Georgia On Moscow`s Mind—But Should It Be On NATO`s?

With the failure of the Orange Revolution, Ukraine is
being drawn back into Moscow`s orbit. Now, Georgia,
another former republic of the old Soviet Union, is
finding that ex-colonies of the empire pay a price for
becoming estranged from Mother Russia.

In 2003, Georgia underwent a

Rose Revolution
that swept Eduard Shevardnadze from
power. But in the street demonstrations that raised up
Mikhail Saakashvili, Moscow saw the

fine hand
of Bush`s "democracy project."
Since then, Moscow has seethed, as Saakashvili has
pulled his country steadily toward the EU and NATO.

In late September, Saakashvili went a bridge too far,
arresting four Russian officials as spies. President

Vladimir Putin
denounced the arrests as an
of state terrorism with hostage-taking
, calling
them "a sign of the political legacy of Lavrenti
Pavlovich Beria."
Beria, who headed the NKVD secret
police under

Josef Stalin,
had come out of Georgia, as did

To ease the crisis, Georgia released and expelled the
Russians. But that failed to satisfy Putin, who recalled
Russia`s ambassador, cut air and rail travel and postal
lines, ceased to issue visas to Tiblisi, imposed an
embargo, began to expel Georgians from Russia and
conducted naval maneuvers in the Black Sea off the coast
of Georgia.

Since the 1990s, Moscow has supported secessionists
in Abkhazia and South Ossetia, who wish to

break free of Georgia and rejoin Russia.
Putin has
lately met with the leaders of both regions at the Black
Sea resort of Sochi. Moscow also maintains Russian
peacekeeping troops in both.

This confrontation is between unequals. Georgia, a
poor country of 5 million, is dependent on Russia not
only for the remittances of its sons and daughters who
work in Russia, but for the revenue from its exports of
wine and mineral water, and for gas and electricity.

Russians, resentful at perceived Georgian insolence

American meddling in their backyard,
support Putin`s
cracking of the whip. But Putin may have unleashed a
strain of nationalism he could find difficult to

Says Nikolai Svanidze, a leading Russian TV
personality of Georgian heritage, "This anti-Georgian
campaign … has led to a wave of xenophobia, which is
very dangerous in a

multiethnic state
pinched by Russia-Georgia crisis
, By Fred Weir,
Christian Science Monitor, October 19, 2006]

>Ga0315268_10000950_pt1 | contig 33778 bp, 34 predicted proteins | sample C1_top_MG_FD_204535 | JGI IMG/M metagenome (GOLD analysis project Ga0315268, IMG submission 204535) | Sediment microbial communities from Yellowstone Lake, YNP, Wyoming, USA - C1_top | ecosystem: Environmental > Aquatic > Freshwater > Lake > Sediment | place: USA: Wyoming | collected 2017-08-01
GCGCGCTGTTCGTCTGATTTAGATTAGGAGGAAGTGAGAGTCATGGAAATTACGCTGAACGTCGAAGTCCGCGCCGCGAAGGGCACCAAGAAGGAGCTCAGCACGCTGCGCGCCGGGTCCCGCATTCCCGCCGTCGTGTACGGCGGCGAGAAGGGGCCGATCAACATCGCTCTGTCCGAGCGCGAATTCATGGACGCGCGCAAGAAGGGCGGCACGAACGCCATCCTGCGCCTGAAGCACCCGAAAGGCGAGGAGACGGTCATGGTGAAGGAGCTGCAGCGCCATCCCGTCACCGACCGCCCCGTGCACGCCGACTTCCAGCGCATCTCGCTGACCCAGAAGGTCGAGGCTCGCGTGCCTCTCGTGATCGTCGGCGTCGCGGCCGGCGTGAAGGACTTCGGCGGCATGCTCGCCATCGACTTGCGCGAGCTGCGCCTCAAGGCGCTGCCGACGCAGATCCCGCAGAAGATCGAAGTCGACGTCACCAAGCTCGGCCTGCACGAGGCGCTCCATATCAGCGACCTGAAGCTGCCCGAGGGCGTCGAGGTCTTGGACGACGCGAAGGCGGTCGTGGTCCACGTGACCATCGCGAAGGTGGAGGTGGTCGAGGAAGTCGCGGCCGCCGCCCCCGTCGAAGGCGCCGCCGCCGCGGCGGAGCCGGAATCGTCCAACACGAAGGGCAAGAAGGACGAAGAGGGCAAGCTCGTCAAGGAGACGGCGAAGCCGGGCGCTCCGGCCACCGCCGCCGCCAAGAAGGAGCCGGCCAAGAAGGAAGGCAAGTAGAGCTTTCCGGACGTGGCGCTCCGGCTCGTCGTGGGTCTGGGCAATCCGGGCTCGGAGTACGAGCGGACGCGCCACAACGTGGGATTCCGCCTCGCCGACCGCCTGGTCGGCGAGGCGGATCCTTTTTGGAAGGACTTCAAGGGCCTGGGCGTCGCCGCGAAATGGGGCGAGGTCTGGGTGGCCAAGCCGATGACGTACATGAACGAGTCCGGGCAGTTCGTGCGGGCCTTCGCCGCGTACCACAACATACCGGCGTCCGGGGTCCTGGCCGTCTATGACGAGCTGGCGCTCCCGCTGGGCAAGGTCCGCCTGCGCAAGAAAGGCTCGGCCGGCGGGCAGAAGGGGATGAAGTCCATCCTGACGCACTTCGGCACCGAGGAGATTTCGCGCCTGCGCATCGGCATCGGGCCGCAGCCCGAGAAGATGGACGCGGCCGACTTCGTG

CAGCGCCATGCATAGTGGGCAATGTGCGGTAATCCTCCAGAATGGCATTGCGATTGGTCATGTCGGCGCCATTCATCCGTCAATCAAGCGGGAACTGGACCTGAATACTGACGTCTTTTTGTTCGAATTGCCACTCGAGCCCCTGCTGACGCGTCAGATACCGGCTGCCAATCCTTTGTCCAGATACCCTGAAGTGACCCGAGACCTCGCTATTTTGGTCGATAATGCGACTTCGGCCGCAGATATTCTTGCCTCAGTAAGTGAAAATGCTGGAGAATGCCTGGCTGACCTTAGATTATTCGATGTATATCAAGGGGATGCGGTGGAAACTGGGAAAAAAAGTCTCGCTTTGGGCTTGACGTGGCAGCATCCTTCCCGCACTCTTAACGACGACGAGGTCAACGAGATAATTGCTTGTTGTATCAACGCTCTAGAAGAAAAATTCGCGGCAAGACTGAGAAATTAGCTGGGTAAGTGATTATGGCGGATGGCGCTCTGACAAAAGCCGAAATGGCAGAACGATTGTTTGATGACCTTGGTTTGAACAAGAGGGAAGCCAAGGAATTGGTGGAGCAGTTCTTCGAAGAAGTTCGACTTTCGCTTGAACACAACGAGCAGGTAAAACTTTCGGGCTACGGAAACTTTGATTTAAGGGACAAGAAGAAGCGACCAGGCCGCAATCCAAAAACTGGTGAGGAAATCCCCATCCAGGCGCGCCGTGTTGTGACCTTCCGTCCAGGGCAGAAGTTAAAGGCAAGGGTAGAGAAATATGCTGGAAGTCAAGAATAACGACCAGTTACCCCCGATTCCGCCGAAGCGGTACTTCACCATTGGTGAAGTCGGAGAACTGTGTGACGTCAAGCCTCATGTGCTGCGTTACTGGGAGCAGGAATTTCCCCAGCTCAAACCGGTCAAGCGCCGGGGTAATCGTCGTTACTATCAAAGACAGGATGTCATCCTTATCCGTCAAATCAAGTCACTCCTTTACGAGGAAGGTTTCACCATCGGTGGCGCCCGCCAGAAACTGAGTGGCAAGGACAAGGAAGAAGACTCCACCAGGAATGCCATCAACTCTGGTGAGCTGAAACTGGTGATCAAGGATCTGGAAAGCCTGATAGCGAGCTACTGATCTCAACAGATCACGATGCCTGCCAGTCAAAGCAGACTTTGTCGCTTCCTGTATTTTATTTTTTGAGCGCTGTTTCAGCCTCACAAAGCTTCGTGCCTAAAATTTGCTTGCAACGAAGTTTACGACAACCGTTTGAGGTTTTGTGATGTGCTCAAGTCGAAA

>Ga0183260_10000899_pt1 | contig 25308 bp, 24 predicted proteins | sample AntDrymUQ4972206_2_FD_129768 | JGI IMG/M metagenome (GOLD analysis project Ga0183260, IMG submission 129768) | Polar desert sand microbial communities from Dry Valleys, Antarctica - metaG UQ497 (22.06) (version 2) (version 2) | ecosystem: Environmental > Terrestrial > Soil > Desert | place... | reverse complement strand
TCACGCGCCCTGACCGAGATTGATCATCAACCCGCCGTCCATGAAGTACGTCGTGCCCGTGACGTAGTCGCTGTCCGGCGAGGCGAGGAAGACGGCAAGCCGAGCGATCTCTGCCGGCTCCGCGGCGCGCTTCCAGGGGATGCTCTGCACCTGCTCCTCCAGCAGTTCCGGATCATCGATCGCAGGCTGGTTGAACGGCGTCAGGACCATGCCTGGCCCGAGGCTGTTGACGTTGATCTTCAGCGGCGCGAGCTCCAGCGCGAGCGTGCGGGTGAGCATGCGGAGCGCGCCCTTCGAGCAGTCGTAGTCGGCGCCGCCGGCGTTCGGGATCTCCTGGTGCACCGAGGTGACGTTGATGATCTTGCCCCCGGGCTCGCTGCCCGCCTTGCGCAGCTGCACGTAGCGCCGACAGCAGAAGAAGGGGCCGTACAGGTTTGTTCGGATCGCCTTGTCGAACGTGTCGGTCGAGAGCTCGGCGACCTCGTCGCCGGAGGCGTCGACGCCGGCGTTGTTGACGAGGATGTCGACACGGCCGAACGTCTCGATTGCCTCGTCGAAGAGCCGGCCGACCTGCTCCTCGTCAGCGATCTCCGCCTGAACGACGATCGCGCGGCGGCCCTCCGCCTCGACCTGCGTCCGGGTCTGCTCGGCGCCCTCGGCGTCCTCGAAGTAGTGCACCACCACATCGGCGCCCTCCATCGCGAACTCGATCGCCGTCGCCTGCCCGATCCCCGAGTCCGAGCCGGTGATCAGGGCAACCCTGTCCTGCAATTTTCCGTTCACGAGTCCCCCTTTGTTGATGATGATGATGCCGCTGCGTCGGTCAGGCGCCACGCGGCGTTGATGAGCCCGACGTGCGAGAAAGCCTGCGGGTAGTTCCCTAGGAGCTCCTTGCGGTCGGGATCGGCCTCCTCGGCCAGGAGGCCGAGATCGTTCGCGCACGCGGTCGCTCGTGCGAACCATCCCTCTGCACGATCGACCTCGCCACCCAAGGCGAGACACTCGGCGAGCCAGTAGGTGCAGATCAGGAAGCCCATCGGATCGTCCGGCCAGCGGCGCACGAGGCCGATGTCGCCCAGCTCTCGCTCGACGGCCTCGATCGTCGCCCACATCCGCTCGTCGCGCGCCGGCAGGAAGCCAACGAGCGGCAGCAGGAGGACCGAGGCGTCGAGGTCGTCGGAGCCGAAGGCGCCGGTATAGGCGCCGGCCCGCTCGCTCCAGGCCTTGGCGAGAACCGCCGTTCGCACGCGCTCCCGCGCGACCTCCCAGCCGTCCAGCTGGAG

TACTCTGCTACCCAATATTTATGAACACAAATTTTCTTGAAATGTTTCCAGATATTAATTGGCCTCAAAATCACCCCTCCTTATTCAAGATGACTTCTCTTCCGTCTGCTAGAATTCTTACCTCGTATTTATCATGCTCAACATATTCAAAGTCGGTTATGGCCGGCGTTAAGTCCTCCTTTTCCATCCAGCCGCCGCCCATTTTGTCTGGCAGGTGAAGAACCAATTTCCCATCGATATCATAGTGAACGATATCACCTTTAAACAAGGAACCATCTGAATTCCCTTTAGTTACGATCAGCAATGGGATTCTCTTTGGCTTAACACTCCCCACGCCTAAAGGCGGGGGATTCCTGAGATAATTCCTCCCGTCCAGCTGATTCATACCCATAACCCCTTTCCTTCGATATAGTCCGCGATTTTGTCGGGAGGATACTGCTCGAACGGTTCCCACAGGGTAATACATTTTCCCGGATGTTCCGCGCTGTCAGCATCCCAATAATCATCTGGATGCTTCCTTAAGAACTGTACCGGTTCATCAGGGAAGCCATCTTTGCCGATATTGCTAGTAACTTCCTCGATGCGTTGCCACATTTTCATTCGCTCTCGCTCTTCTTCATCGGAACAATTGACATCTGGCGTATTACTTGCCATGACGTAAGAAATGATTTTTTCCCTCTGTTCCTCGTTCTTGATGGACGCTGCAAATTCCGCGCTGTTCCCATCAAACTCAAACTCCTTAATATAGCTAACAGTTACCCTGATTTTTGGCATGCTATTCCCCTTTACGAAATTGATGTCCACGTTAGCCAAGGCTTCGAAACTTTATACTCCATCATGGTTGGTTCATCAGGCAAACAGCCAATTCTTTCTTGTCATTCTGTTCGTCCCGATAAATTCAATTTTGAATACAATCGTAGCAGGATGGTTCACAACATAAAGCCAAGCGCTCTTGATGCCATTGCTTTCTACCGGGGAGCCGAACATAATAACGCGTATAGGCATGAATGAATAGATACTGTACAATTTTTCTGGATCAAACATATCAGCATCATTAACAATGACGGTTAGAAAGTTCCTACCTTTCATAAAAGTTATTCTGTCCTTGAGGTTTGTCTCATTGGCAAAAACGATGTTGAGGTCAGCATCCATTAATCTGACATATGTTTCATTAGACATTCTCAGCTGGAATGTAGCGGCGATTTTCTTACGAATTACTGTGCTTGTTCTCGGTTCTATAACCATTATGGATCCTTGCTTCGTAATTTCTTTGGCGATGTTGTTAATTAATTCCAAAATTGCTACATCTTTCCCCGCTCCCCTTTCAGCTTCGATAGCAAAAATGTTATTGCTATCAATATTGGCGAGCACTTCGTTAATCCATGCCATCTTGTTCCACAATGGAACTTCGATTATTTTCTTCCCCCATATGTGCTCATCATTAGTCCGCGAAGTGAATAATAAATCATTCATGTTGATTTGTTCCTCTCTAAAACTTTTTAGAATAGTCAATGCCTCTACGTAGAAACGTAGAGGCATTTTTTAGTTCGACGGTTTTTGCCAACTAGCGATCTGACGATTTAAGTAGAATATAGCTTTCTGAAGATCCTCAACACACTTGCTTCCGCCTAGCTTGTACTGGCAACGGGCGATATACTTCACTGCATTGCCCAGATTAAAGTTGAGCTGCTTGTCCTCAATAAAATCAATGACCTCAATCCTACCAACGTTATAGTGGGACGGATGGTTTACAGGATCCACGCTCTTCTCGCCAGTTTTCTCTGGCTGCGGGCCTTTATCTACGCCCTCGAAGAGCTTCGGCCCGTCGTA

Saakashvili appears wholly dependent upon the
restraint of Putin and Moscow. For Georgia`s friends in
the European Union and Washington seem impotent or
unwilling to take his side. The EU is held hostage by
its dependence on Russian oil and gas as winter impends.
Bush, beset with wars in Iraq and Afghanistan and
collisions with Iran and North Korea, has shown no
desire to take a stand alongside Tiblisi against Moscow.

Many believe Putin`s endgame is the overthrow of
Saakashvili in a counter-revolution of the kind the
Russians believe was engineered in the West to bring him
to power. If that is Putin`s goal, there seems little
more that the United States could do to prevent it than
Russia could do to prevent

Bill Clinton`s ouster of the Haitian junta
or Bush
41`s ouster

of Manuel Noriega.

What this Tiblisi-Moscow confrontation does reveal,
however, is, first, the limits of U.S. power; second,
the folly of U.S. meddling in Russia`s "near abroad";
third, the insanity of any decision to bring Georgia
into NATO.

Were Georgia in NATO today, this crisis would have
escalated into a confrontation between Washington and
Moscow. For under Article 5 of the NATO treaty, an
attack against one member is to be treated as an attack
against all. Thus, a collision of Russian forces in
South Ossetia with Georgian forces could bring America
and Russia to the brink of war.

Russian leaders contend that Saakashvili has been
building up his military to invade and recapture the
breakaway regions, and Foreign Minister Sergei Lavrov
has implied that Saakashvili ignited the crisis after
visits to Washington and NATO headquarters.

No hard evidence has surfaced to substantiate this
charge. But if Saakashvili was put up to creating this
crisis by anyone in the United States, it was an act of
colossal stupidity. What do we do now?

There seems little we can do if Putin is determined
to bring down Saakashvili. Russia is flush with oil and
gas revenue and $250 billion in cash reserves; Moscow is
moving closer to China; and Putin is far more popular in
his country than Bush and Blair are in theirs.

Bush bought into the notion that U.S. vital interests
required supporting ex-Russian republics against Moscow,
which was absurd. Our vital interest was always in
maintaining strong U.S.-Russian ties, which have been
ravaged by the meddling of neoconservatives mired in

As for who rules Ukraine or Georgia, for two
centuries that was never a vital interest of ours. Thus
there is no reason to extend NATO war guarantees to
Ukraine, the Caucasus or Central Asia.

The destiny of that region will be determined by the
dominant powers that reside there: Russia, China,
Turkey, Iran. Not by us.



Patrick J. Buchanan

no introduction
readers; his book

State of Emergency: The Third World Invasion and
Conquest of America

can be ordered from